It's far closer to a "blueprint" than a mere genome readout, and reveals processes "that are much more subtle and intricate than were previously considered possible in bacteria," wrote University of Arizona biologists Howard Ochman and Rahul Raghavan in a commentary accompanying the findings, which were published last Thursday in Science.
M. pneumoniae has just one-fifth as many genes as E. coli, the traditional single-cell model organism. That makes it an ideal target for systems biologists who want to understand how cells function. To them, genome scans are just a first step. They don't explain when or why genes are turned on and off, or how different genes interact at different times, or how cellular "machines" use proteins produced by gene instructions.
In the new studies, German and Spanish researchers documented almost every single protein used by M. pneumoniae. They looked up the known functions of each of its genes, and made recordings of gene activity. They documented all the chemical reactions inside M. pneumoniae and mapped its physical structure. Then they put all this together.
What emerged was a picture of surprising complexity. M. pneumoniae needs just eight gene "switches" to control its molecular activities, compared to 50 in E. coli — a number so low that it implies other, as-yet-unknown regulatory processes. Groups of genes thought to work in unison did so only intermittently. At other times they worked in isolation, or in unexpected configurations.
The findings also showed that chromosome topography — the actual, three-dimensional arrangement of an operating genome, rather than its linear laboratory readout — plays an important part in determining how genes interact.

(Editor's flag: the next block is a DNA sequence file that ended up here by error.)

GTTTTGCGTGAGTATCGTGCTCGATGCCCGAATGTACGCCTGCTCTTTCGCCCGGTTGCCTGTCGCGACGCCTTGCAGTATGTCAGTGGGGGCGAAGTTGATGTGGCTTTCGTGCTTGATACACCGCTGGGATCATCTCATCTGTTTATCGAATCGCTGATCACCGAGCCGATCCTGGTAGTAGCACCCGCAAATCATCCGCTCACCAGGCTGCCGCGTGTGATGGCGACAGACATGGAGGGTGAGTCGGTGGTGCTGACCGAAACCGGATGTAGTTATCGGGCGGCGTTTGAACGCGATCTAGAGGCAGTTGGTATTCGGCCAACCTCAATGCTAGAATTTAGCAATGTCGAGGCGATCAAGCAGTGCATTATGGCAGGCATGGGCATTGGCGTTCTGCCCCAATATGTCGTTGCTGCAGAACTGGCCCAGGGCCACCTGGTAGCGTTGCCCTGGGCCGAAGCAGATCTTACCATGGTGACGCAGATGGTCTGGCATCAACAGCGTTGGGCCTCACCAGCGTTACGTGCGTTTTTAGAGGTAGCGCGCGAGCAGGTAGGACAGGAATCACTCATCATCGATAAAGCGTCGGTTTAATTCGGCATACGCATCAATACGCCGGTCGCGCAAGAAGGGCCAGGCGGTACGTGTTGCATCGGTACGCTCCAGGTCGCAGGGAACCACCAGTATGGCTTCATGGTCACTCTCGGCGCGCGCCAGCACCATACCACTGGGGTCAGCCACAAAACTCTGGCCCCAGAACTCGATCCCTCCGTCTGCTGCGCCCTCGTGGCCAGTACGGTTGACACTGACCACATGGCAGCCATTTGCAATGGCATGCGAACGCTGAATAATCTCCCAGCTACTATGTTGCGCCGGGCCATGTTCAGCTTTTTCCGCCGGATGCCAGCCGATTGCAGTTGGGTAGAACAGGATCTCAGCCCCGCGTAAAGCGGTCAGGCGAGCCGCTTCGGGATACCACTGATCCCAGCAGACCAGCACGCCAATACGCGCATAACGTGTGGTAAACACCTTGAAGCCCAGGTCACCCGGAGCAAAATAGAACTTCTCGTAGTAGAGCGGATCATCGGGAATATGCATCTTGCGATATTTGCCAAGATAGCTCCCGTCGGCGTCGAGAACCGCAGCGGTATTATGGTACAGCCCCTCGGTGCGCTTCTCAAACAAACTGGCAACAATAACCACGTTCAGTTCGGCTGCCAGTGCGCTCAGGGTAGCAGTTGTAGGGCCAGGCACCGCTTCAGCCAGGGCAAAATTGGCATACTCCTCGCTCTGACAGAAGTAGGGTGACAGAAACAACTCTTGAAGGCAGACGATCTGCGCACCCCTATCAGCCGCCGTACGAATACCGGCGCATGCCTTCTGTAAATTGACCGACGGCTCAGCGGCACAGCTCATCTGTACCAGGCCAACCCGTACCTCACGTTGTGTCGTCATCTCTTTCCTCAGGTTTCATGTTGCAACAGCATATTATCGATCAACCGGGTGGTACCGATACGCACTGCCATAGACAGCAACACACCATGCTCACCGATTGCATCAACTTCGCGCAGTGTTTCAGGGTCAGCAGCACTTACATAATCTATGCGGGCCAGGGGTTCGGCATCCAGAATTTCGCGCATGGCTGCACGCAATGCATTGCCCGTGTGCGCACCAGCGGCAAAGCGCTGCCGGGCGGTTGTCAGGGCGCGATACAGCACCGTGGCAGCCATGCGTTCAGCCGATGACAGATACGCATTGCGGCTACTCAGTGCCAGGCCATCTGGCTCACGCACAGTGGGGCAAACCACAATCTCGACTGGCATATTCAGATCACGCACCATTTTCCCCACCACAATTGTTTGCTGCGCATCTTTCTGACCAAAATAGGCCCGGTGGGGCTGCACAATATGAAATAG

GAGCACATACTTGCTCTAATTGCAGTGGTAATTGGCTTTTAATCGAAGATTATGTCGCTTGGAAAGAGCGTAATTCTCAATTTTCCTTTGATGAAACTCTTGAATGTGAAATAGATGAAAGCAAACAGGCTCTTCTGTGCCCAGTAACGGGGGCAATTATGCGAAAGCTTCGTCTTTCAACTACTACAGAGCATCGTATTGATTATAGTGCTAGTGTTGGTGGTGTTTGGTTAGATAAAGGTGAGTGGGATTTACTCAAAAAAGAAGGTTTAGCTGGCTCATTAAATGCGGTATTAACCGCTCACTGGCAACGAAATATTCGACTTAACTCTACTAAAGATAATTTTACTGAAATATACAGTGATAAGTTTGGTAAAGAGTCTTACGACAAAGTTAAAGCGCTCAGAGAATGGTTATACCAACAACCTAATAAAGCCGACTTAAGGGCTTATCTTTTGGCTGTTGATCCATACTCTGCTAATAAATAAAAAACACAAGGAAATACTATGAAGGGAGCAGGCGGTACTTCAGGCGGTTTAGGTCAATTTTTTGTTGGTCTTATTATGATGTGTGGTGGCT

In short, there was a lot going on in lowly, supposedly simple M. pneumoniae, and much of it is beyond the grasp of what's now known about cell function.
Eventually, the thorough analytical approach used to study M. pneumoniae could be applied to other microbes. The findings could also be used by synthetic biologists trying to synthesize microbial life. But for now, they show just how much work remains to be done before life's essential processes are understood.
"Linear mapping of genes to function rarely considers how a cell actually accomplishes the processes," wrote Ochman and Raghavan. "There is no such thing as a 'simple' bacterium."
Image: From Science, a 3-D reconstruction (left) of the M. pneumoniae cell; a map (right) of interactions between the amino-acid–making ribosome and the cell's proteins.
Citations: "Proteome Organization in a Genome-Reduced Bacterium." By Sebastian Kühner, Veravan Noort, Matthew J. Betts, Alejandra Leo-Macias, Claire Batisse, Michaela Rode, Takuji Yamada, Tobias Maier, Samuel Bader, Pedro Beltran-Alvarez, Daniel Castaño-Diez, Wei-Hua Chen, Damien Devos, Marc Güell, Tomas Norambuena, Ines Racke, Vladimir Rybin, Alexander Schmidt, Eva Yus, Ruedi Aebersold, Richard Herrmann, Bettina Böttcher, Achilleas S. Frangakis, Robert B. Russell, Luis Serrano, Peer Bork, Anne-Claude Gavin. Science, Vol. 326 Issue 5957, Nov. 27, 2009.